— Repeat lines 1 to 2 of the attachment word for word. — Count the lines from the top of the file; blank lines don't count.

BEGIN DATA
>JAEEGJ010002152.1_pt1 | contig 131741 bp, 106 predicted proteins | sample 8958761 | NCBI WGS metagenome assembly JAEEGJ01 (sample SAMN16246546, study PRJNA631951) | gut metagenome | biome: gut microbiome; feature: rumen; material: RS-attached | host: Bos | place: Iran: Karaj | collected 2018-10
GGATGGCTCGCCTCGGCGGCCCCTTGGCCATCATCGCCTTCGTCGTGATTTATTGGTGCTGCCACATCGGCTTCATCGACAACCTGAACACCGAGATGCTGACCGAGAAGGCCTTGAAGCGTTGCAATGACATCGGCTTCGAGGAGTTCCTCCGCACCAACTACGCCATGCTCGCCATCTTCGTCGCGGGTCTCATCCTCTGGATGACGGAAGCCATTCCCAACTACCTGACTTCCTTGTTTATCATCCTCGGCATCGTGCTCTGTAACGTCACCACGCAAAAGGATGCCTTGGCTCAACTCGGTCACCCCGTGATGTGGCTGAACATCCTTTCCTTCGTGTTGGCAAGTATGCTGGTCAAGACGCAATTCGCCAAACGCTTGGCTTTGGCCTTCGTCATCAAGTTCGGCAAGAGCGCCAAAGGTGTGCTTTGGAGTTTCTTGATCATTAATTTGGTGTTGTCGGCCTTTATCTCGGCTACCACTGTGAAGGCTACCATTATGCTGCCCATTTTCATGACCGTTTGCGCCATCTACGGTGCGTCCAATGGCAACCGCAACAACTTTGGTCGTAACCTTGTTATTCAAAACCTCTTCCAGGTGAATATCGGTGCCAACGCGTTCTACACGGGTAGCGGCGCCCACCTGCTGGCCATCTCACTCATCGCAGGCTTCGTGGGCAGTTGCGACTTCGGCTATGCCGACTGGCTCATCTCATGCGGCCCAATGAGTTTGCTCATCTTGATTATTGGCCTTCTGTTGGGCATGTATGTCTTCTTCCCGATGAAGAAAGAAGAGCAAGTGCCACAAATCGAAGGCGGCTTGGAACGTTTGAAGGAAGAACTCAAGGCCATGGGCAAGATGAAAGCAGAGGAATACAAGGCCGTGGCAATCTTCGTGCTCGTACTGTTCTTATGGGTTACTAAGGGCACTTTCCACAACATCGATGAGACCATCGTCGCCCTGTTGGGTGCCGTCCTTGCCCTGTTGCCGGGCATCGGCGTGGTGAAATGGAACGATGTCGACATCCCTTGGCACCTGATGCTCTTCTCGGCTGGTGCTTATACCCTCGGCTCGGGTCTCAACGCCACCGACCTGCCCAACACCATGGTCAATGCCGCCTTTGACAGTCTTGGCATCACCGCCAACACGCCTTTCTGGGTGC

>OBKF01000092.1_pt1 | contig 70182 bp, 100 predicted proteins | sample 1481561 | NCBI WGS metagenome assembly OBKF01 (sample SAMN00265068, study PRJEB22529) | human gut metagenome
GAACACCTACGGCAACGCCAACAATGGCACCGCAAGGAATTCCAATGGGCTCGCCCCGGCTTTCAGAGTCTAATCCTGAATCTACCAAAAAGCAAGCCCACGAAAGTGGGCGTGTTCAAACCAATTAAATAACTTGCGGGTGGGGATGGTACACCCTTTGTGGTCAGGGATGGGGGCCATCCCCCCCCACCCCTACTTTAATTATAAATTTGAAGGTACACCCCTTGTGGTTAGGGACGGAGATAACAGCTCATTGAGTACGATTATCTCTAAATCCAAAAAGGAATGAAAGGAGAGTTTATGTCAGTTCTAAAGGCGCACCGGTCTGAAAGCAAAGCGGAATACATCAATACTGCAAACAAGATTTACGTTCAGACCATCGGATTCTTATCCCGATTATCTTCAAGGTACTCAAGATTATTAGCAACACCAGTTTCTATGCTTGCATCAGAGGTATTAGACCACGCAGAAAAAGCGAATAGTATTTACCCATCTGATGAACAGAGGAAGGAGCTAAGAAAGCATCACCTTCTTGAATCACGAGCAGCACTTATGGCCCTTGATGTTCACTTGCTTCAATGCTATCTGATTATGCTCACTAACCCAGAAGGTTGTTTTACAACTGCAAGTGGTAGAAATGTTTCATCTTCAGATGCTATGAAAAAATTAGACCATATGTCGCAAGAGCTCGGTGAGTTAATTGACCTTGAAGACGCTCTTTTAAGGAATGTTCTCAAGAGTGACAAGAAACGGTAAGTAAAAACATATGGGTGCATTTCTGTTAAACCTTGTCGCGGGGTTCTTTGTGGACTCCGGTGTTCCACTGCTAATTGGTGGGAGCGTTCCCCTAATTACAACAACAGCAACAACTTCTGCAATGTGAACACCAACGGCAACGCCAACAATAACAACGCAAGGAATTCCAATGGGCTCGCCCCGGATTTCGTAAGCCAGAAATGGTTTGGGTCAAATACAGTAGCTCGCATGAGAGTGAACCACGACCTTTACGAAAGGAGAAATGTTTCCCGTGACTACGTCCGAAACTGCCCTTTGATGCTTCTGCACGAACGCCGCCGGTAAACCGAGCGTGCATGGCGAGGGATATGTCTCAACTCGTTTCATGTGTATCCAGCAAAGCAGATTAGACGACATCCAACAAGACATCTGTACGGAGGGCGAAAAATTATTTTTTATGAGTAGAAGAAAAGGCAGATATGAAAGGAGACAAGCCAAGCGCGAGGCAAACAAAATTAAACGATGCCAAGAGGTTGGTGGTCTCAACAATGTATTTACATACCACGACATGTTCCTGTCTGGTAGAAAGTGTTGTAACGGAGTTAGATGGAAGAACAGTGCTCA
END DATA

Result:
>JAEEGJ010002152.1_pt1 | contig 131741 bp, 106 predicted proteins | sample 8958761 | NCBI WGS metagenome assembly JAEEGJ01 (sample SAMN16246546, study PRJNA631951) | gut metagenome | biome: gut microbiome; feature: rumen; material: RS-attached | host: Bos | place: Iran: Karaj | collected 2018-10
GGATGGCTCGCCTCGGCGGCCCCTTGGCCATCATCGCCTTCGTCGTGATTTATTGGTGCTGCCACATCGGCTTCATCGACAACCTGAACACCGAGATGCTGACCGAGAAGGCCTTGAAGCGTTGCAATGACATCGGCTTCGAGGAGTTCCTCCGCACCAACTACGCCATGCTCGCCATCTTCGTCGCGGGTCTCATCCTCTGGATGACGGAAGCCATTCCCAACTACCTGACTTCCTTGTTTATCATCCTCGGCATCGTGCTCTGTAACGTCACCACGCAAAAGGATGCCTTGGCTCAACTCGGTCACCCCGTGATGTGGCTGAACATCCTTTCCTTCGTGTTGGCAAGTATGCTGGTCAAGACGCAATTCGCCAAACGCTTGGCTTTGGCCTTCGTCATCAAGTTCGGCAAGAGCGCCAAAGGTGTGCTTTGGAGTTTCTTGATCATTAATTTGGTGTTGTCGGCCTTTATCTCGGCTACCACTGTGAAGGCTACCATTATGCTGCCCATTTTCATGACCGTTTGCGCCATCTACGGTGCGTCCAATGGCAACCGCAACAACTTTGGTCGTAACCTTGTTATTCAAAACCTCTTCCAGGTGAATATCGGTGCCAACGCGTTCTACACGGGTAGCGGCGCCCACCTGCTGGCCATCTCACTCATCGCAGGCTTCGTGGGCAGTTGCGACTTCGGCTATGCCGACTGGCTCATCTCATGCGGCCCAATGAGTTTGCTCATCTTGATTATTGGCCTTCTGTTGGGCATGTATGTCTTCTTCCCGATGAAGAAAGAAGAGCAAGTGCCACAAATCGAAGGCGGCTTGGAACGTTTGAAGGAAGAACTCAAGGCCATGGGCAAGATGAAAGCAGAGGAATACAAGGCCGTGGCAATCTTCGTGCTCGTACTGTTCTTATGGGTTACTAAGGGCACTTTCCACAACATCGATGAGACCATCGTCGCCCTGTTGGGTGCCGTCCTTGCCCTGTTGCCGGGCATCGGCGTGGTGAAATGGAACGATGTCGACATCCCTTGGCACCTGATGCTCTTCTCGGCTGGTGCTTATACCCTCGGCTCGGGTCTCAACGCCACCGACCTGCCCAACACCATGGTCAATGCCGCCTTTGACAGTCTTGGCATCACCGCCAACACGCCTTTCTGGGTGC